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Hypertension: The Silent Killer
Posted By:  Jessica Lightner
Wednesday, October 25, 2017

Hypertension (HTN) or high blood pressure is a very common problem in this country; a leading reason to visit a medical provider and the most frequently prescribed medications. While many health conditions and medications can cause HTN, the majority of patients have primary hypertension. Many people don’t realize they have HTN because there are few if any symptoms unless a lot of damage has been done.

Hypertension is defined as a daytime average blood pressure above 135/85. 135 is your systolic pressure or the pressure exerted on your blood vessels during a heart contraction. 85 is your diastolic pressure or resting pressure in the vascular system between heart beats. The cause of primary HTN is not known but there are risk factors: age, obesity, family history, race, high sodium diet, excessive alcohol intake, physical inactivity, diabetes and high cholesterol. Secondary HTN is caused by medications like: oral contraceptives, NSAIDs (Motrin), steroids, antidepressants, cold medications, weight loss medications and ADHD medications. Some diseases cause HTN as well like: kidney disease, sleep apnea, hypo- or hyper-thyroidism, Cushing’s, pheochromocytoma and others.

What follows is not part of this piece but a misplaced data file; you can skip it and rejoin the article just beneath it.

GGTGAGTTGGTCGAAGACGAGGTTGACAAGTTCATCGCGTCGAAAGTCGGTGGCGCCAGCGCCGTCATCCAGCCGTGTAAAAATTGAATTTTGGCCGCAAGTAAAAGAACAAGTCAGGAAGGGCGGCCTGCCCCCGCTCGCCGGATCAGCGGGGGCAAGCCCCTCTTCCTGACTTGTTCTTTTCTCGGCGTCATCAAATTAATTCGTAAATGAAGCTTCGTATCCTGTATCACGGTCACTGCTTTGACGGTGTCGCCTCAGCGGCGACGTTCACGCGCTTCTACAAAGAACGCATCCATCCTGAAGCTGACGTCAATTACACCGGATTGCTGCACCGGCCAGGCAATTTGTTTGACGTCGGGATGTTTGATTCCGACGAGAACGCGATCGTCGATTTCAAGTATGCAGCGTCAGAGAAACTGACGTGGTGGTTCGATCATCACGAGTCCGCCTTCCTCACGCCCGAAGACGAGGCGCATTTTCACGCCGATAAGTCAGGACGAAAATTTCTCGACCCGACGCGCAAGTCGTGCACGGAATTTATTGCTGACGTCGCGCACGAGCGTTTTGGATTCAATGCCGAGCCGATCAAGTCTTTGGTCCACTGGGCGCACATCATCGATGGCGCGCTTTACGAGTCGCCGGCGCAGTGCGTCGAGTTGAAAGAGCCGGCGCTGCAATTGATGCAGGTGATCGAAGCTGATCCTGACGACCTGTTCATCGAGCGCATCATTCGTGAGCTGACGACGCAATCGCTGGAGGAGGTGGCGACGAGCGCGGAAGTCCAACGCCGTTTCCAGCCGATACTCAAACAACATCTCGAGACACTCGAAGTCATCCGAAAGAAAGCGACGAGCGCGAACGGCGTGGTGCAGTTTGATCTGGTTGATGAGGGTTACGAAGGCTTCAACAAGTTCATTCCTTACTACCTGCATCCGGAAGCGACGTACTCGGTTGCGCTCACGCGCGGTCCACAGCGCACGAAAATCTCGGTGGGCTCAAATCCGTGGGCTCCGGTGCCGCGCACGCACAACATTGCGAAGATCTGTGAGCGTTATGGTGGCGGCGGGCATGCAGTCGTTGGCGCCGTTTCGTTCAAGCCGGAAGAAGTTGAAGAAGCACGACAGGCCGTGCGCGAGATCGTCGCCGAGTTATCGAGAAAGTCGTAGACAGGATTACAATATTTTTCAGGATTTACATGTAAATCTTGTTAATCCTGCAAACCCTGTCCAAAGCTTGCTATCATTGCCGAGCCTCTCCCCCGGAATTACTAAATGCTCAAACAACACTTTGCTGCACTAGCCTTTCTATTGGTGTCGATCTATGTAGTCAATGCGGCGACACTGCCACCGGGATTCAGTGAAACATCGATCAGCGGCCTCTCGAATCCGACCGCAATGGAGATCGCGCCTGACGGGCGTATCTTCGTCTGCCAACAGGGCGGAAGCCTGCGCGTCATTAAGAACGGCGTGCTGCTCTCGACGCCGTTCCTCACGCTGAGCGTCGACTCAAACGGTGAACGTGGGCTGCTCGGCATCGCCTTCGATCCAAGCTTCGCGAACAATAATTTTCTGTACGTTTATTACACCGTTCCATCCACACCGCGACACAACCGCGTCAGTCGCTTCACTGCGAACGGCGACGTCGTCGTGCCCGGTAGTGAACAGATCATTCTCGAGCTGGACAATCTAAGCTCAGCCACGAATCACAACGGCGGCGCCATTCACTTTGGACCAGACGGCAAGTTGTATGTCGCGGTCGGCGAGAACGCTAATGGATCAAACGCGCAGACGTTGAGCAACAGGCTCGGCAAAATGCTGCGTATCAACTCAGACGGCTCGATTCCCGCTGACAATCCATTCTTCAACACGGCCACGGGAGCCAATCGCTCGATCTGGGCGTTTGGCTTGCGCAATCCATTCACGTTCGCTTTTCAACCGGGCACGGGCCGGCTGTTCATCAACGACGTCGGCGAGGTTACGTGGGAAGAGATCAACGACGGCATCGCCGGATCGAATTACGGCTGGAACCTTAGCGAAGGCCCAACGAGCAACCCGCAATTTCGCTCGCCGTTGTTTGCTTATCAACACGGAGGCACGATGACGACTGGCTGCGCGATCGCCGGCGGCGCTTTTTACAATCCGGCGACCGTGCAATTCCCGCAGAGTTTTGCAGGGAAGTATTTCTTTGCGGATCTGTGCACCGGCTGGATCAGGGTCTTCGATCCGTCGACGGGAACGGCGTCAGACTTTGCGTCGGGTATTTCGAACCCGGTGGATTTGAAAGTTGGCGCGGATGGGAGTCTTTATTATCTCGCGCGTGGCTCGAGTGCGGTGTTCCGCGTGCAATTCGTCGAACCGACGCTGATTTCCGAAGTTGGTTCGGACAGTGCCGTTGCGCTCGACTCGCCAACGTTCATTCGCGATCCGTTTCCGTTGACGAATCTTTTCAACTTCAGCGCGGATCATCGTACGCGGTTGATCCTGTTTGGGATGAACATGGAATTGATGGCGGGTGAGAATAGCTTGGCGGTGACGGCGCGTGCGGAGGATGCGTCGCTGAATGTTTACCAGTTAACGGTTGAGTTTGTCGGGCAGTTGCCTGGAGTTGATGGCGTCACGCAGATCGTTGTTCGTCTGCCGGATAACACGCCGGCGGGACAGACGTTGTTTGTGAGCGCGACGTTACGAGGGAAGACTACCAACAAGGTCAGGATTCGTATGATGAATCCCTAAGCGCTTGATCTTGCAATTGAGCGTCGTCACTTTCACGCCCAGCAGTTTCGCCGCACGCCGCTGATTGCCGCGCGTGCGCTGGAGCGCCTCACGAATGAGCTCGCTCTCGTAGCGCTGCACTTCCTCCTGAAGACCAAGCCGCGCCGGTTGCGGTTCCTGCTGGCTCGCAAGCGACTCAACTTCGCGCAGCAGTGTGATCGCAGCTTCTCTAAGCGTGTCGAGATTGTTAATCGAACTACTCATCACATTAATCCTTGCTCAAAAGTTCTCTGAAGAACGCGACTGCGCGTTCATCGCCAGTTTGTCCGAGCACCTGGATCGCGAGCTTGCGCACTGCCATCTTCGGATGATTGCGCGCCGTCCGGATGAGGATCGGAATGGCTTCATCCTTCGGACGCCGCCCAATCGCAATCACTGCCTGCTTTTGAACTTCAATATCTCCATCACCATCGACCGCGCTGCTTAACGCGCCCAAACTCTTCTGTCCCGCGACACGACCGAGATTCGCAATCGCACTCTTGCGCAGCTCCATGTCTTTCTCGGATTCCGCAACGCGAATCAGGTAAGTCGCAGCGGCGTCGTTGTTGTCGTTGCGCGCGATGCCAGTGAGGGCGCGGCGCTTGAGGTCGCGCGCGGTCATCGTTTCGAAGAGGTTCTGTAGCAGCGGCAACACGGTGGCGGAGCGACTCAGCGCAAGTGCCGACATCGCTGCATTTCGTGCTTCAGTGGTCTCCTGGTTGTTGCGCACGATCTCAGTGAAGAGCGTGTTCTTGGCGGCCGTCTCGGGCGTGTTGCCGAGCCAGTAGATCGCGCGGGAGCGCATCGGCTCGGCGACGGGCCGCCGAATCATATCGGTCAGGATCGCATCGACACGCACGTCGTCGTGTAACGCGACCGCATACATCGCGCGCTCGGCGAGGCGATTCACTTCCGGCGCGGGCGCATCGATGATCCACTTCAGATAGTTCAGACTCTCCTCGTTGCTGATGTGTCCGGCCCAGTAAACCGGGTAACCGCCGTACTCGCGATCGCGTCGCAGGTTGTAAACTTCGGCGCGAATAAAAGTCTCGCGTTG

Once diagnosed it is important for patient to take their medications regularly. Treatments are individualized to the patient. Most people can be controlled with one medication but some will require two, three or even more. Uncontrolled or poorly controlled HTN is a major risk factor for stroke and heart failure but also chronic kidney disease and heart attacks.

Besides taking your medications consistently, all HTN patients need to make life-style changed to optimize their health. Starting a moderate exercise program with aerobic and muscle-building routines, join a yoga or tai chi class, reduce salt and saturated fat in the diet, limit alcohol intake, lose weight and increase water intake can all help to improve your blood pressure and reduce the need for medications.

Sterling Research will be conducting a study for a new class of blood pressure medications. You could be a medical hero by helping to create a newer and safer medication regimen. To see if you qualify call us at 513-621-5221.


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